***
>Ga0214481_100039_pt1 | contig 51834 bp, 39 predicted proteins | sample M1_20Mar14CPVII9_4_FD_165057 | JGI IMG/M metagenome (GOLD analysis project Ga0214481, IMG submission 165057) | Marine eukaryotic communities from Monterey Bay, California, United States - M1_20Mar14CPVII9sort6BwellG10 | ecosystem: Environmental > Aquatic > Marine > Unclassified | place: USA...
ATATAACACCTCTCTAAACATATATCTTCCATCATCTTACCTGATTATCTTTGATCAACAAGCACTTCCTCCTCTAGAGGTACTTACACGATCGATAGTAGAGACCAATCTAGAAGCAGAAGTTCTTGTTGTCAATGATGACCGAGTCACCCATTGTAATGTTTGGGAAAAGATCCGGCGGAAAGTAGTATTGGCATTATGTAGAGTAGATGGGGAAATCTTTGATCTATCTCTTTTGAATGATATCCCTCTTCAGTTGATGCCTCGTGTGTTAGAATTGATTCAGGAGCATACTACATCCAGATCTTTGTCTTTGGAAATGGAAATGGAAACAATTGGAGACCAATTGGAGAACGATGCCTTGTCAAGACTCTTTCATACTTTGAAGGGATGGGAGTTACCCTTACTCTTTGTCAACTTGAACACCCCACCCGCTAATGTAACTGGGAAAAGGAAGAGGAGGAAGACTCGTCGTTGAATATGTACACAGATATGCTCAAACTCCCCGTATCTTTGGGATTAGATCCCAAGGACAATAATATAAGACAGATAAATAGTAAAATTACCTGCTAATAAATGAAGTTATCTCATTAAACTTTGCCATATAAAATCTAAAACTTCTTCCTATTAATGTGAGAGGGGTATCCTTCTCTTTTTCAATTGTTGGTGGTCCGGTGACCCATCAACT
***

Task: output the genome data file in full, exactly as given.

>Ga0214481_100039_pt1 | contig 51834 bp, 39 predicted proteins | sample M1_20Mar14CPVII9_4_FD_165057 | JGI IMG/M metagenome (GOLD analysis project Ga0214481, IMG submission 165057) | Marine eukaryotic communities from Monterey Bay, California, United States - M1_20Mar14CPVII9sort6BwellG10 | ecosystem: Environmental > Aquatic > Marine > Unclassified | place: USA...
ATATAACACCTCTCTAAACATATATCTTCCATCATCTTACCTGATTATCTTTGATCAACAAGCACTTCCTCCTCTAGAGGTACTTACACGATCGATAGTAGAGACCAATCTAGAAGCAGAAGTTCTTGTTGTCAATGATGACCGAGTCACCCATTGTAATGTTTGGGAAAAGATCCGGCGGAAAGTAGTATTGGCATTATGTAGAGTAGATGGGGAAATCTTTGATCTATCTCTTTTGAATGATATCCCTCTTCAGTTGATGCCTCGTGTGTTAGAATTGATTCAGGAGCATACTACATCCAGATCTTTGTCTTTGGAAATGGAAATGGAAACAATTGGAGACCAATTGGAGAACGATGCCTTGTCAAGACTCTTTCATACTTTGAAGGGATGGGAGTTACCCTTACTCTTTGTCAACTTGAACACCCCACCCGCTAATGTAACTGGGAAAAGGAAGAGGAGGAAGACTCGTCGTTGAATATGTACACAGATATGCTCAAACTCCCCGTATCTTTGGGATTAGATCCCAAGGACAATAATATAAGACAGATAAATAGTAAAATTACCTGCTAATAAATGAAGTTATCTCATTAAACTTTGCCATATAAAATCTAAAACTTCTTCCTATTAATGTGAGAGGGGTATCCTTCTCTTTTTCAATTGTTGGTGGTCCGGTGACCCATCAACT